7 keys to ‘Highest value, lowest cost’ for healthcare construction
The healthcare design and construction picture has been muddied by uncertainty over the new healthcare law. Hospital systems are in a bind, not knowing what levels of reimbursement to expect. Building Teams serving this sector will have to work even harder to meet growing client demands.
4. Make spaces more flexible for multiple uses
Stamford (Conn.) Medical Center, designed by WHR Architects. The facility’s emergency department will link triage and testing/treatment rooms to move less critical patients more quickly through the ED. This will enable staff to provide a quick evaluation and appropriate level of care.
Making space as flexible as possible so that it can accommodate a variety of functions or be repurposed in the future at reasonable cost is an increasingly popular highest-value trend. In a survey of attendees at last fall’s Healthcare Design Conference, Mortenson Construction found that nearly half (48%) of healthcare provider respondents “strongly agreed” that healthcare designs must put greater weight on flexibility to address uncertainties in markets, care delivery, and patient volume.
To save money for Middle Tennessee Medical Center, Gresham, Smith and Partners took two departments that traditionally have been kept apart—preadmission testing and the ER—and put them back-to-back.
“The ER tends to be busiest in the evening, while the preadmission area is busiest during the day. We put them back to back so that they would provide surge capacity for each other,” says Gresham’s Gore. Each area has 10 equally sized rooms containing the exact same equipment, thus enabling staff to provide either ER care or preadmission testing in either space.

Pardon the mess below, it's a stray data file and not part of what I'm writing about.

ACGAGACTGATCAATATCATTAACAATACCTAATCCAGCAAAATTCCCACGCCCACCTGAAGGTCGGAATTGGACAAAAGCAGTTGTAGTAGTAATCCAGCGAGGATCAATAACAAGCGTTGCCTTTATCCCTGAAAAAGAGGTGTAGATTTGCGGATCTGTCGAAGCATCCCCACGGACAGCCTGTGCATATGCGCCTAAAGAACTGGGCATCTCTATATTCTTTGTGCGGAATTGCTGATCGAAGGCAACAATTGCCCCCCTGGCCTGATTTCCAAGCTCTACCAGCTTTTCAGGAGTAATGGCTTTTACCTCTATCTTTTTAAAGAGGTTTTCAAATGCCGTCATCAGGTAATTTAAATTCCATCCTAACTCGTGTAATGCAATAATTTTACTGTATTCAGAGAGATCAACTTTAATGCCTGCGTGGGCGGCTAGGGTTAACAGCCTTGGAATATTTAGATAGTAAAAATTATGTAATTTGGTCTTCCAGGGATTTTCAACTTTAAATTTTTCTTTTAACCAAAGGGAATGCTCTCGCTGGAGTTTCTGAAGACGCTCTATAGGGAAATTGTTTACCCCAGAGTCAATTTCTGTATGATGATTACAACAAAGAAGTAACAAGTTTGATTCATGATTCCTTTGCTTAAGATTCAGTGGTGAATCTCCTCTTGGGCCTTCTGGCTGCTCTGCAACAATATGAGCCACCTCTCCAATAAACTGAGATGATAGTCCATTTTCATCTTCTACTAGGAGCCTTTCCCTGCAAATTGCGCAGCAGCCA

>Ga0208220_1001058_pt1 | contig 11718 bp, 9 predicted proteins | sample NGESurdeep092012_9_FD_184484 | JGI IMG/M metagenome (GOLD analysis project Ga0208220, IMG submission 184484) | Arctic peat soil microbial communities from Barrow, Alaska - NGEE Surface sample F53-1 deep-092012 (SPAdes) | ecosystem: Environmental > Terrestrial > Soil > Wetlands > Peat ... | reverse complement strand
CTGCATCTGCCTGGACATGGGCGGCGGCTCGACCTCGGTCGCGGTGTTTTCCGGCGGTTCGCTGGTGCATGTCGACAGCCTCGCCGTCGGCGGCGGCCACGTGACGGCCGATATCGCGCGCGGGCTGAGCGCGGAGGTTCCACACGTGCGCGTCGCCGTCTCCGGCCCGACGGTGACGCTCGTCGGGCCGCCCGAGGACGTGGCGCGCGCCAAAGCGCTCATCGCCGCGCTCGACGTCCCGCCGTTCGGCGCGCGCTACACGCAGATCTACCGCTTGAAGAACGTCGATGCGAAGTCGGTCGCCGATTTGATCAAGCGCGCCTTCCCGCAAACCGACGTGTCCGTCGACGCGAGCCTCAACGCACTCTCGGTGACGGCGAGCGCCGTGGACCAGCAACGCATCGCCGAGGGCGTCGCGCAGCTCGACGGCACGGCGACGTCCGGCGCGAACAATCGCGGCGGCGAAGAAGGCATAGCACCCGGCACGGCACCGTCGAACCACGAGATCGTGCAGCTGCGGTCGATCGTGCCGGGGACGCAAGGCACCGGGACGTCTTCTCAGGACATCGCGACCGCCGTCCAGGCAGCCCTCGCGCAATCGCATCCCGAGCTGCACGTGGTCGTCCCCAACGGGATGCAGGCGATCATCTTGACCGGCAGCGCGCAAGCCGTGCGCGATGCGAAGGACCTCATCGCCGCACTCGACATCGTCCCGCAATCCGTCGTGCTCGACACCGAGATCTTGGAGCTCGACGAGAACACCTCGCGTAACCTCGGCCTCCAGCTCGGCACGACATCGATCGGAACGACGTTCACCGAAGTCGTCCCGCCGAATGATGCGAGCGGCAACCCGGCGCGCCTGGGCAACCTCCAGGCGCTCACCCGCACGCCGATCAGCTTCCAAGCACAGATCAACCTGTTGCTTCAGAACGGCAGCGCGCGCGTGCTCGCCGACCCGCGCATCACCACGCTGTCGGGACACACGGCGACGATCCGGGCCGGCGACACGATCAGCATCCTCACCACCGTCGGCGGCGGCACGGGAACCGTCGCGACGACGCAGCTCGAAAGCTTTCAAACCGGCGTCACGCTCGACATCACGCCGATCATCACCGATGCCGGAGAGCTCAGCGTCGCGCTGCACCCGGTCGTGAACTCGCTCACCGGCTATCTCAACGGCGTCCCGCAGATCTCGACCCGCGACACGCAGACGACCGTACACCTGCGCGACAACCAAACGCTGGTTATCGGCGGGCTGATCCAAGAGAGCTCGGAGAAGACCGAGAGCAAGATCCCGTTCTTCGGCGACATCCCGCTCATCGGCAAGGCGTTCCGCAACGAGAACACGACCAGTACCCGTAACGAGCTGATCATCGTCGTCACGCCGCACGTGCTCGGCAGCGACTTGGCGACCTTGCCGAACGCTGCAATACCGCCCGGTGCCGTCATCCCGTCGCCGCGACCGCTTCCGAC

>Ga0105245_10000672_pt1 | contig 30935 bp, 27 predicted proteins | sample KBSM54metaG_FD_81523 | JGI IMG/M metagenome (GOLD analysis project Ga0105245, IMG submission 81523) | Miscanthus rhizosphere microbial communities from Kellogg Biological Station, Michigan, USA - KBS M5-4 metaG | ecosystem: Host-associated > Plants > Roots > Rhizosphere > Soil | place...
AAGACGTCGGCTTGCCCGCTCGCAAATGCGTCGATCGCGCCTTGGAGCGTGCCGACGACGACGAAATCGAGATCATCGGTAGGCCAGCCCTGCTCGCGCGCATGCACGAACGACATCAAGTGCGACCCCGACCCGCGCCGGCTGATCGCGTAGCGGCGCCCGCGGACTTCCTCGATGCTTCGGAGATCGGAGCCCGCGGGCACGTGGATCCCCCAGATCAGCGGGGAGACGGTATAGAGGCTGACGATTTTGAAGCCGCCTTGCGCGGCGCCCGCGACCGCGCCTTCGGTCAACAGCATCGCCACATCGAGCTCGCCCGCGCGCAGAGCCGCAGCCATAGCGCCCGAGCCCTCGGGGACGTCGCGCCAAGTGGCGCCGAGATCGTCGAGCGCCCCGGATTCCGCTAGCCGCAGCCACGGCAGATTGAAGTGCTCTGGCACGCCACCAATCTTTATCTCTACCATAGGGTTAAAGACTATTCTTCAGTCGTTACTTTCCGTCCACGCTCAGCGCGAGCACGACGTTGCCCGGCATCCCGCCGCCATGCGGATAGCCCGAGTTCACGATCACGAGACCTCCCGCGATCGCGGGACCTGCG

Stamford (Conn.) Medical Center, designed by WHR, employs a similar ER strategy. “If the staff need to do a test like an EKG, there’s a testing room behind the triage space,” says Charles Cadenhead, FAIA, FACHA, FCCCM, a senior principal with WHR. “The goal is to give a quick assessment and the most appropriate treatment as fast as possible.”
The linkage of triage and testing/treatment rooms speeds up this process. Triage takes about 15 minutes per patient, and about 10% of patients are released right after being examined. Under the old protocol, all patients would be sent from triage to an examination room to wait for a physician’s evaluation. Now, the staff can triage and diagnose in the same room, allowing them to treat more patients in a given time period, thereby increasing patient throughput.